The character Ella Jane McFarland took shape as I considered Mama, my maternal grandmother. What patterns might have emerged in Mama’s kaleidoscope of life with a single twist in one direction or the other? The character Ella McFarland from The Calling of Ella McFarlandemerged from this essential question.
Mama was born Ella Jane Pyle in Cooke County, Texas in 1886. Like Ella McFarland, she grew to adulthood as a farmer’s daughter in Indian Territory prior to Oklahoma statehood.
She married my grandfather—William Tribble Banks—in 1904 Indian Territory. Papa had lost an arm in a cotton gin accident but he never saw the loss of the limb as an impairment. With a bit of ingenuity, he farmed as other men did.
Although different in superficial ways, Ella Pyle and the character Ella McFarland are alike fundamentally. Like Ella McFarland, Mama possessed a will of iron and a rock-solid faith.
Mama never drove an automobile or voted. She never joined a woman’s club or spoke publicly. She never progressed beyond third grade. But Ella McFarland attended college and became a skilled teacher. She’s an advocate for women’s rights and speaks publicly as a suffragette.
Touched by the plight of those in need, my soft-spoken grandmother tended sick neighbors. (Tweet That!) She prepared some bodies for burial. She never drove a car. But she handled a team of mules pulling a covered wagon from Oklahoma to the southern tip of Texas in 1923. (Roadways are a sight better today.) Ella McFarland is cut from the same mold.
Unlike many women today …
Mama never leaned back in a massage chair for a manicure/pedicure, but she picked 100 pounds of cotton a day. Ella McFarland could do the same.
Mama never shopped at a mall, but she cleared land for farming for $8 an acre and sewed up a dress in a matter of hours. Ella McFarland could do the same.
Ella Pyle never considered the merits of granite countertops over tile or real wood floors over laminate, but she made a home out of a corner in a barn. She used a broom on the dirt floor. If called to do so, Ella McFarland could do the same.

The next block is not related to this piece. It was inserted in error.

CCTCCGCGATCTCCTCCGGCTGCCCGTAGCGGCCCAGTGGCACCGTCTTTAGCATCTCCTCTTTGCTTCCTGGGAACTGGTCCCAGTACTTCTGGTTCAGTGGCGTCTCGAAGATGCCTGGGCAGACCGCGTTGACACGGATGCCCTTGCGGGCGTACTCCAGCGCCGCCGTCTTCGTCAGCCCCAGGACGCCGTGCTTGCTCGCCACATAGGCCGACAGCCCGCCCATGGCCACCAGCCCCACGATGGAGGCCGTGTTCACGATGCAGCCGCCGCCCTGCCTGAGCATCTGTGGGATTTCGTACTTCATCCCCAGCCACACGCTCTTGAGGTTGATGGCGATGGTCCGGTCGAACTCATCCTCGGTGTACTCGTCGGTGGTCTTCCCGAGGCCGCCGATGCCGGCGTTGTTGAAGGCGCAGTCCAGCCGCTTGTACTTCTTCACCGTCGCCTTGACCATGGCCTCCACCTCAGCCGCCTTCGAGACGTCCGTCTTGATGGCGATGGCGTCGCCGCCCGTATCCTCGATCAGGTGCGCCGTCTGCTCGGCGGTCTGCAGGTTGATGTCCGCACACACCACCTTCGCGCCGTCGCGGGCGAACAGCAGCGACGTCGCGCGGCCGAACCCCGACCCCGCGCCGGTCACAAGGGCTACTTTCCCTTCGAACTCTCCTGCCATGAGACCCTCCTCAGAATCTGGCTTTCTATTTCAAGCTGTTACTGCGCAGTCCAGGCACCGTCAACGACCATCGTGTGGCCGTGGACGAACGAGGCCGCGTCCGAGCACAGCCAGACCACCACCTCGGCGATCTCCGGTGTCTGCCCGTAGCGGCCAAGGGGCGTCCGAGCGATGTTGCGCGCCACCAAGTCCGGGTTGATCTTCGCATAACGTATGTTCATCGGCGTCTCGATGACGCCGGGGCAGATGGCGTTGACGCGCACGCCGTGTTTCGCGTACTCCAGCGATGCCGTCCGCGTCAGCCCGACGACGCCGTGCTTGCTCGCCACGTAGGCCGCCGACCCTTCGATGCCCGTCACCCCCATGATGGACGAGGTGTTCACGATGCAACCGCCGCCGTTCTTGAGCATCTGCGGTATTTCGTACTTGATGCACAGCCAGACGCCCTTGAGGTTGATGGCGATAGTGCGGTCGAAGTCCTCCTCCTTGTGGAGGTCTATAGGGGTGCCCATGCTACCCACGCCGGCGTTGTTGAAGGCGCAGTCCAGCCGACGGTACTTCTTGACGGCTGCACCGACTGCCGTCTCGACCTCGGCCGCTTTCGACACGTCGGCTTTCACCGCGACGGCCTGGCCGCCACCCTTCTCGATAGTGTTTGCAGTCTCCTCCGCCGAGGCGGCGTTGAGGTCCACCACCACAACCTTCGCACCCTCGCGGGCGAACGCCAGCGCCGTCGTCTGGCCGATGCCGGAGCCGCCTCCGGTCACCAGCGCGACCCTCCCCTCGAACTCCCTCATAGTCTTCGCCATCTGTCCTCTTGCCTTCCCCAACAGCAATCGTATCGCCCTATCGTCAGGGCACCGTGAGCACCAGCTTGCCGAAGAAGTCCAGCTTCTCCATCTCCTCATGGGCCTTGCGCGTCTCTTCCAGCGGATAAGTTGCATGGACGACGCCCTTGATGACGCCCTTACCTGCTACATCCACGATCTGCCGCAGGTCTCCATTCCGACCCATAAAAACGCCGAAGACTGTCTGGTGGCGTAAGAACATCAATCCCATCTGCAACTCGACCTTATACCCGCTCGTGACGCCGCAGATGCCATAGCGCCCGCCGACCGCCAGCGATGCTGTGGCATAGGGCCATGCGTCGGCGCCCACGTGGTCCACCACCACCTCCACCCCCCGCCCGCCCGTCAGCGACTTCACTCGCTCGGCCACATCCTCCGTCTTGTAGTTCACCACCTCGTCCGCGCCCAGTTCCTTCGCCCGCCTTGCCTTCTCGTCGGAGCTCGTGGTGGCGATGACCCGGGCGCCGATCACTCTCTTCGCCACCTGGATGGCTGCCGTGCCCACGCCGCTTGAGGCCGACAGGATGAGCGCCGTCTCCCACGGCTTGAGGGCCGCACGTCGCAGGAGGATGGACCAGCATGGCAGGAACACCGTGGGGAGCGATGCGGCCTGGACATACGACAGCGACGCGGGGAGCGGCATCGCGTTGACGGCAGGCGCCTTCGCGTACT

Both women possessed single-minded devotion to their families and overcame hardship through pure grit and faith in Almighty Go. Both women’s lives testify to the hope and healing found outside themselves—in Jesus Christ.
Ella Pyle and the character Ella McFarland were forced by circumstances to make decisions about their faith, family, and aspirations.
By 1922Mama had borne seven daughters and buriedfour. Her fourth daughter Eula succumbed to typhoid along with Papa. Ultimately she withstood the deaths of two husbands and five children. She experienced destitution few have known, yet she left a name worthy of a great-great granddaughter–my granddaughter Ella Jane–and the heroine of The Calling of Ella McFarland.
A portion of Ella McFarland is Ella Pyle, but a full ¼ of me is Mama. For that I’m very thankful.
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Here’s a tidbit from The Calling of Ella McFarland:
Cicadas and frogs created a racket. Dragonflies and their tiny cousins, the damselflies, dipped and flicked the water. Even insects created ripples. Yet Ella McFarland—her family’s best hope, with all her passion and learning—could not wrap her hands around her one solitary dream.